Iron Giant

USA 1999, 88 mins
Director: Brad Bird

What’s it about?
Hogarth Hughes is an intelligent nine-year-old who befriends a 50-foot alien robot, which recently landed in the United States and is being hunted by government agents who believe that it means them harm. Working together, Hogarth and the robot must outsmart their pursuers. Recognised as an animated classic, Brad Bird’s (Ratatouille, The Incredibles) film is a celebration of friendship that raises profound questions about war and the environment.

Making ‘The Iron Giant’
In the written text, under either name, the iron man/giant comes from the sea to England, and the story is not set in any particular year; but in this film version the iron man/giant seems to be from another galaxy, and the story is located firmly in the USA of October 1957, when the Russians launched the first-ever satellite – the Sputnik – into outer space.

Before working on this adaptation and relocation, director/co-writer Brad Bird made his name in animation through his involvement in various successful TV series, including King of the Hill and The Simpsons. Asked why he wanted to switch to a very different type of subject and take on the 30-month challenge of animating for the cinema, he replies: ‘I think any material is right for animation if you approach it in the right way. The medium has certain strengths and weaknesses; if you play to its strengths, any story can be told. I think animation’s strength is caricature, and that if you have an element to your story that lends itself to caricature, then you’re pretty much home free.’

In relation to the specific appeal of The Iron Giant, Bird goes on: ‘I suppose what attracted me to this project was the response you get to the mythology of a big metal man and a little, kind of helpless, human. These can both be presented as caricatures. But then our adaptation of the story turns things around by presenting the iron man as the child, while the ‘helpless’ human is the one that acts like a powerful adult. So, even though they are visually presented one way, in actuality they are something a little different.’

The presentation of this big-little relationship, though it is the key to the story, was the most difficult aspect of the production because, partly for reasons of economy, the boy and the giant were animated by different methods. While the giant was drawn by computers, Hogarth (the boy) was brought to life by artists drawing him by hand. ‘Our challenge at the beginning of the project’, Bird explains, ‘was to make it seem to audiences that the giant and the boy were operating in the same world as each other. We worked very hard to create that impression; in order for the film to reach audiences, it was essential to get it right. What we had to try to do was understand what makes hand-drawn animation look hand-drawn, and get the computers to come closer to that, rather than make the hand-drawn stuff look more computerised.’

In line with his work on The Simpsons, Bird wanted The Iron Giant to appeal to adults and children equally. ‘I like fast-paced things as much as anybody’, he says, ‘but I think there is – for want of a better phrase – an “MTV-isation” of movies. I think it’s a sickening attitude that basically assumes that we all have the attention span of gnats, and are deaf as well. I don’t think that’s true of children any more than it is of anybody else. I would say that this film is fine for kids of six and up even though it is a little sophisticated and has no lowbrow humour.’ Actor-singer Harry Connick Jr, who provides one of the adult voices in the film, agrees with Bird, saying: ‘At last I’m in a film I can show my kids with pride.’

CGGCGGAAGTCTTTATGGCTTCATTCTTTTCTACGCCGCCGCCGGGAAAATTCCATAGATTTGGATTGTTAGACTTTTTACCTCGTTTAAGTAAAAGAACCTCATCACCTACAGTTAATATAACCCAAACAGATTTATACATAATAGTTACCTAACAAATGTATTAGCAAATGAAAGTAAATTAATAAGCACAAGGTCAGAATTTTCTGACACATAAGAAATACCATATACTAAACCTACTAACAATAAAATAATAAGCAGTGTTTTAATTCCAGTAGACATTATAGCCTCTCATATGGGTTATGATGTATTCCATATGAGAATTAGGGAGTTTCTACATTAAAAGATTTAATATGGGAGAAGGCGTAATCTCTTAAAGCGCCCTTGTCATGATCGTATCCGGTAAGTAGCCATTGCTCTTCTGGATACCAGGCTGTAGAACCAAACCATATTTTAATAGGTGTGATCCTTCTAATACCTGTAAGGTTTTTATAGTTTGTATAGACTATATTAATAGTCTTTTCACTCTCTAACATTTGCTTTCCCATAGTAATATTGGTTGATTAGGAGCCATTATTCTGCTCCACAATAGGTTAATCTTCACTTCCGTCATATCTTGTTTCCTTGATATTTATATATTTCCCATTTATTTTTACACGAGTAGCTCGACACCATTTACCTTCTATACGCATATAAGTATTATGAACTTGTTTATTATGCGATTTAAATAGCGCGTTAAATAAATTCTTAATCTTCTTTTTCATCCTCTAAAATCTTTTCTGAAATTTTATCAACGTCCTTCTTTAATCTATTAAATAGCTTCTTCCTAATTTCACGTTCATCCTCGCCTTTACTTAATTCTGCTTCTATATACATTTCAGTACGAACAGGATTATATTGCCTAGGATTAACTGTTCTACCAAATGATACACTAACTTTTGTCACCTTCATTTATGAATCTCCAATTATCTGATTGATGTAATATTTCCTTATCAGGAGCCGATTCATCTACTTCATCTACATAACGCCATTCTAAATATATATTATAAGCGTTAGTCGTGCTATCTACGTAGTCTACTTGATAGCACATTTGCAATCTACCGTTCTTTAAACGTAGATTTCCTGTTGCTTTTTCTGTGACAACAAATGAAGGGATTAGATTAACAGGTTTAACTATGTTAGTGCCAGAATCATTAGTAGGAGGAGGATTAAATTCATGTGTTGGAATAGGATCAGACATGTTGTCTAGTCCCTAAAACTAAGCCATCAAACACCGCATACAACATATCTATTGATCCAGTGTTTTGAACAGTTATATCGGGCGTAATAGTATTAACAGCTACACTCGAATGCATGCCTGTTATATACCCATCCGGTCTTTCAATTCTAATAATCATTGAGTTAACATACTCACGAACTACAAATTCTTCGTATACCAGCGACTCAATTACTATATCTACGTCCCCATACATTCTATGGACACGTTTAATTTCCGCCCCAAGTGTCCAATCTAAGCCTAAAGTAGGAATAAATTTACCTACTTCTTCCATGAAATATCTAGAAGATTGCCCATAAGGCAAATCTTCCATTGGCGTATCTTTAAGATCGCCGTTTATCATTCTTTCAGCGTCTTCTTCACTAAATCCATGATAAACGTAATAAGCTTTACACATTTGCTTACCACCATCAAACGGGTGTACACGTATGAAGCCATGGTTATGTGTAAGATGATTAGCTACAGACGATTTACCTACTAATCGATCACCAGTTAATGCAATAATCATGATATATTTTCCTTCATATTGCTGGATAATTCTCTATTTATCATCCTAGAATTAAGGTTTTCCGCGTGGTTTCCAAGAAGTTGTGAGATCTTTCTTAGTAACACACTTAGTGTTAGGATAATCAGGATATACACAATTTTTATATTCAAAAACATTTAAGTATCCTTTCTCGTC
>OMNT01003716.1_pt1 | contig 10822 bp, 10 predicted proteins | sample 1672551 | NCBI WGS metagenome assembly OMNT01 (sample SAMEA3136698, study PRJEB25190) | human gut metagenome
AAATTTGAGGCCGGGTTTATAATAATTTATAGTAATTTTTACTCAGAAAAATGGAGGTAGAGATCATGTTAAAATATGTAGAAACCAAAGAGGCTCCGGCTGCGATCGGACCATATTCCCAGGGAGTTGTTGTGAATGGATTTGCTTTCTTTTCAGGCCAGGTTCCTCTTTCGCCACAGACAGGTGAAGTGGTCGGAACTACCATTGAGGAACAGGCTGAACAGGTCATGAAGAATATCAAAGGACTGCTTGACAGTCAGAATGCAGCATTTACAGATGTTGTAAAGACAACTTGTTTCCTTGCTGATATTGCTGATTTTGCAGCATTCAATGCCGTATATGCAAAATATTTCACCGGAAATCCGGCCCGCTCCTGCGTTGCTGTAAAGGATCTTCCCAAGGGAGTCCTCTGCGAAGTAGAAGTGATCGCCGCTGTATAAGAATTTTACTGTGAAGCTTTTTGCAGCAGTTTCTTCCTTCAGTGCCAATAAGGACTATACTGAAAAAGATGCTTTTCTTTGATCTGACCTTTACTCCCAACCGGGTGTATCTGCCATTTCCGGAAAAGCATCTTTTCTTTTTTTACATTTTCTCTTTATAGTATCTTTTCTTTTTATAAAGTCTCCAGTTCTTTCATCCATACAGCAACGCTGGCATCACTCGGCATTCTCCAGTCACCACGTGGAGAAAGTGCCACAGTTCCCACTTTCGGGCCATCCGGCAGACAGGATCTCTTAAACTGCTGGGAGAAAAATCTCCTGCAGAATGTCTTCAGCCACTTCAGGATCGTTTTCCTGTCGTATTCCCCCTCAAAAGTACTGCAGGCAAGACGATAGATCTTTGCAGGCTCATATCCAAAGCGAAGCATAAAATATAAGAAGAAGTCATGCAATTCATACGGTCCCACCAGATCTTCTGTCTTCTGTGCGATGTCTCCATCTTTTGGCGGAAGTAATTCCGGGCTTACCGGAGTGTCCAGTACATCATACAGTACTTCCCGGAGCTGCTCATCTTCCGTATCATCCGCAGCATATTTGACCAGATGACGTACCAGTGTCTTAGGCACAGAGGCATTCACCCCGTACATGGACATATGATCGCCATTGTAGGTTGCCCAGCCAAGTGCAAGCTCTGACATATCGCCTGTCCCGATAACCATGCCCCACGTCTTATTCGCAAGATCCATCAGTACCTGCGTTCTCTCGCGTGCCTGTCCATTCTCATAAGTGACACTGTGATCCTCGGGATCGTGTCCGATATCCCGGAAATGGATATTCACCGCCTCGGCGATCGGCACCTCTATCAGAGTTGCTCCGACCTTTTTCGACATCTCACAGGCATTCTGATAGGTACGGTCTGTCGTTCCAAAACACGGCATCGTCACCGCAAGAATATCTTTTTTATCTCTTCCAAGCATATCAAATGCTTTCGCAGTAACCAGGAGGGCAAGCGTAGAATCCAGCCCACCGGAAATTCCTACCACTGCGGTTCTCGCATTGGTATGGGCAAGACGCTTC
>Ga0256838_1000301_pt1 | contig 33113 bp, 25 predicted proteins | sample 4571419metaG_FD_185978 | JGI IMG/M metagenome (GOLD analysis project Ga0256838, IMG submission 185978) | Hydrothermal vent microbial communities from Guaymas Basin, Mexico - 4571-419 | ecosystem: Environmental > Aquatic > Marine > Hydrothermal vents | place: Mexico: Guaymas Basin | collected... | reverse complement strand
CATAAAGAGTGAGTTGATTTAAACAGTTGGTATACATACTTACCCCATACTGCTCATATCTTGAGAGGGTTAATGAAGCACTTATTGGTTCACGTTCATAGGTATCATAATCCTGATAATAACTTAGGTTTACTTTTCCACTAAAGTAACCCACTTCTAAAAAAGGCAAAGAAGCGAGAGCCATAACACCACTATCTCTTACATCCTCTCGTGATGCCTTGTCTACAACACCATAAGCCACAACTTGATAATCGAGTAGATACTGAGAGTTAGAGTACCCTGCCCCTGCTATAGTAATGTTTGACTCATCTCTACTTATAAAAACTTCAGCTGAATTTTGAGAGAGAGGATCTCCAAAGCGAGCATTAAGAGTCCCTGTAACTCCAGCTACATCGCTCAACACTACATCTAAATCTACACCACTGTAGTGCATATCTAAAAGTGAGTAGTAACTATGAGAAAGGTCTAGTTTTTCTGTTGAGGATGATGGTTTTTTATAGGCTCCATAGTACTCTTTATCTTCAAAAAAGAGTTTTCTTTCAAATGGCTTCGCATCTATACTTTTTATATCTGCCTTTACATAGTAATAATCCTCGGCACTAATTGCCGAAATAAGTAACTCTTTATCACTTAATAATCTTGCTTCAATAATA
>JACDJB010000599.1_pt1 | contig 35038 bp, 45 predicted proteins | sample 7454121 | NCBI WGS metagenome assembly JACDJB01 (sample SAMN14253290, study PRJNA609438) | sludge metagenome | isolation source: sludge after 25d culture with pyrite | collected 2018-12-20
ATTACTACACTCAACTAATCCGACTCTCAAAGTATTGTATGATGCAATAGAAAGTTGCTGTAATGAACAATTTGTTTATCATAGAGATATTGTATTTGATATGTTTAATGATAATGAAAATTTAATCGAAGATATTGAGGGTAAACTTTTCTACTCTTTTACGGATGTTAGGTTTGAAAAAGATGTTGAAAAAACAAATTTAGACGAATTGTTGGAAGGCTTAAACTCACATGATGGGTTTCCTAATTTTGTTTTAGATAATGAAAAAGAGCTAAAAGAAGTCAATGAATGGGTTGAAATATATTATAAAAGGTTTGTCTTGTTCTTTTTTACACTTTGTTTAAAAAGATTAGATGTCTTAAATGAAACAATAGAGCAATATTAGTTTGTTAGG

Terry Staples

Director: Brad Bird
Production Company: Warner Bros
Executive Producer: Pete Townshend
Producers: Allison Abbate, Des McAnuff
Screenplay: Tim McCanlies
Screenplay: Andy Brent Forrester *
Screen Story: Brad Bird
Based on the book The Iron Man by: Ted Hughes
Camera Supervisor: Mark Dinicola
Head of Animation: Tony Fucile
Supervising Animators: Richard Bazley, Bob Davies, Stephan Franck, Tony Fucile, Gregory S.E. Manwaring, Steven Markowski, Mike Nguyen, Wendy Perdue, Christopher Sauvé, Dean Wellins
Visual Development/Character Designs: Tony Fucile, Ray Aragon, Victor J. Haboush, Lou Romano, Laura L. Corsiglia, Dominique R. Louis, Teddy Newton
Editor: Darren T. Holmes
Production Designer: Mark Whiting
Iron Giant Designers: Joe Johnston, Mark Whiting, Hiroki Itokazu, Teddy T. Yang, Steven Markowski, Michael Bay Art Director: Alan Bodner
Music/Music Conductor: Michael Kamen
Music Editor: Christopher Brooks
Sound Design: Randy Thom

Voice cast
Jennifer Aniston (Annie Hughes)
Harry Connick Jr (Dean McCoppin)
Vin Diesel (The Iron Giant)
James Gammon (Foreman Marv Loach/Floyd Turbeaux)
Cloris Leachman (Mrs Tensedge)
Christopher McDonald (Kent Mansley)
John Mahoney (General Rogard)
Eli Marienthal (Hogarth Hughes)
M. Emmet Walsh (Earl Stutz)

USA 1999/2015©
88 mins

* Uncredited

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Programme notes and credits compiled by the BFI Documentation Unit
Notes may be edited or abridged
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